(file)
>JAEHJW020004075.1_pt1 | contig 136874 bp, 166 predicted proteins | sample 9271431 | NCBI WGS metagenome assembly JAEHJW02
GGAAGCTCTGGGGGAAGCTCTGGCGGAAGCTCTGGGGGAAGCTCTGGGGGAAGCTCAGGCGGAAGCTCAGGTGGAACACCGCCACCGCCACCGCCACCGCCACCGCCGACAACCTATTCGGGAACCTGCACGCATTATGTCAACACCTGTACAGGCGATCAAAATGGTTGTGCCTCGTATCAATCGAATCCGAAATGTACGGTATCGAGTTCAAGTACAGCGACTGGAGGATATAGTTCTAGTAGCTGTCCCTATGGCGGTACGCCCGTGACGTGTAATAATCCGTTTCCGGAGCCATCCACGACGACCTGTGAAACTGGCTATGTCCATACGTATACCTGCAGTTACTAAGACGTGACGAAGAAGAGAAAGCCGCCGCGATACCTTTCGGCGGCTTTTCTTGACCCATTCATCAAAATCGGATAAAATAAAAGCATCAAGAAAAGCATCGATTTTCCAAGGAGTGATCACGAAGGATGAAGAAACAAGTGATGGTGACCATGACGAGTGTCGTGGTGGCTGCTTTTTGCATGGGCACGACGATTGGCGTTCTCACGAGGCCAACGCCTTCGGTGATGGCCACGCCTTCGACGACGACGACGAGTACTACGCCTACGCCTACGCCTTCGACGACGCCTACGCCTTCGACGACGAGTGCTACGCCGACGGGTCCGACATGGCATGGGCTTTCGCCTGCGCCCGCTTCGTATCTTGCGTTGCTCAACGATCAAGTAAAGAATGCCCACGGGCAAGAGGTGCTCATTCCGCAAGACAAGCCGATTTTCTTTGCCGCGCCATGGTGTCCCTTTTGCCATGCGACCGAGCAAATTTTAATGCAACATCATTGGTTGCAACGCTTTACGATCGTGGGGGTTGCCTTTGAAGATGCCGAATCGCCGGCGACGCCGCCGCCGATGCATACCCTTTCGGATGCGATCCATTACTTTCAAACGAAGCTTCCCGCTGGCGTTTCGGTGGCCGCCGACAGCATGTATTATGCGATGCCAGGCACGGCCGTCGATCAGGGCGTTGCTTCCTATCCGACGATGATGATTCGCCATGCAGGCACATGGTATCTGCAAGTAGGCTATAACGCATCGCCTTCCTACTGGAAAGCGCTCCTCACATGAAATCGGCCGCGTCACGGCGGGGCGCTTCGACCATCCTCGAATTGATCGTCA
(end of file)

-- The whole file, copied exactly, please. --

>JAEHJW020004075.1_pt1 | contig 136874 bp, 166 predicted proteins | sample 9271431 | NCBI WGS metagenome assembly JAEHJW02
GGAAGCTCTGGGGGAAGCTCTGGCGGAAGCTCTGGGGGAAGCTCTGGGGGAAGCTCAGGCGGAAGCTCAGGTGGAACACCGCCACCGCCACCGCCACCGCCACCGCCGACAACCTATTCGGGAACCTGCACGCATTATGTCAACACCTGTACAGGCGATCAAAATGGTTGTGCCTCGTATCAATCGAATCCGAAATGTACGGTATCGAGTTCAAGTACAGCGACTGGAGGATATAGTTCTAGTAGCTGTCCCTATGGCGGTACGCCCGTGACGTGTAATAATCCGTTTCCGGAGCCATCCACGACGACCTGTGAAACTGGCTATGTCCATACGTATACCTGCAGTTACTAAGACGTGACGAAGAAGAGAAAGCCGCCGCGATACCTTTCGGCGGCTTTTCTTGACCCATTCATCAAAATCGGATAAAATAAAAGCATCAAGAAAAGCATCGATTTTCCAAGGAGTGATCACGAAGGATGAAGAAACAAGTGATGGTGACCATGACGAGTGTCGTGGTGGCTGCTTTTTGCATGGGCACGACGATTGGCGTTCTCACGAGGCCAACGCCTTCGGTGATGGCCACGCCTTCGACGACGACGACGAGTACTACGCCTACGCCTACGCCTTCGACGACGCCTACGCCTTCGACGACGAGTGCTACGCCGACGGGTCCGACATGGCATGGGCTTTCGCCTGCGCCCGCTTCGTATCTTGCGTTGCTCAACGATCAAGTAAAGAATGCCCACGGGCAAGAGGTGCTCATTCCGCAAGACAAGCCGATTTTCTTTGCCGCGCCATGGTGTCCCTTTTGCCATGCGACCGAGCAAATTTTAATGCAACATCATTGGTTGCAACGCTTTACGATCGTGGGGGTTGCCTTTGAAGATGCCGAATCGCCGGCGACGCCGCCGCCGATGCATACCCTTTCGGATGCGATCCATTACTTTCAAACGAAGCTTCCCGCTGGCGTTTCGGTGGCCGCCGACAGCATGTATTATGCGATGCCAGGCACGGCCGTCGATCAGGGCGTTGCTTCCTATCCGACGATGATGATTCGCCATGCAGGCACATGGTATCTGCAAGTAGGCTATAACGCATCGCCTTCCTACTGGAAAGCGCTCCTCACATGAAATCGGCCGCGTCACGGCGGGGCGCTTCGACCATCCTCGAATTGATCGTCA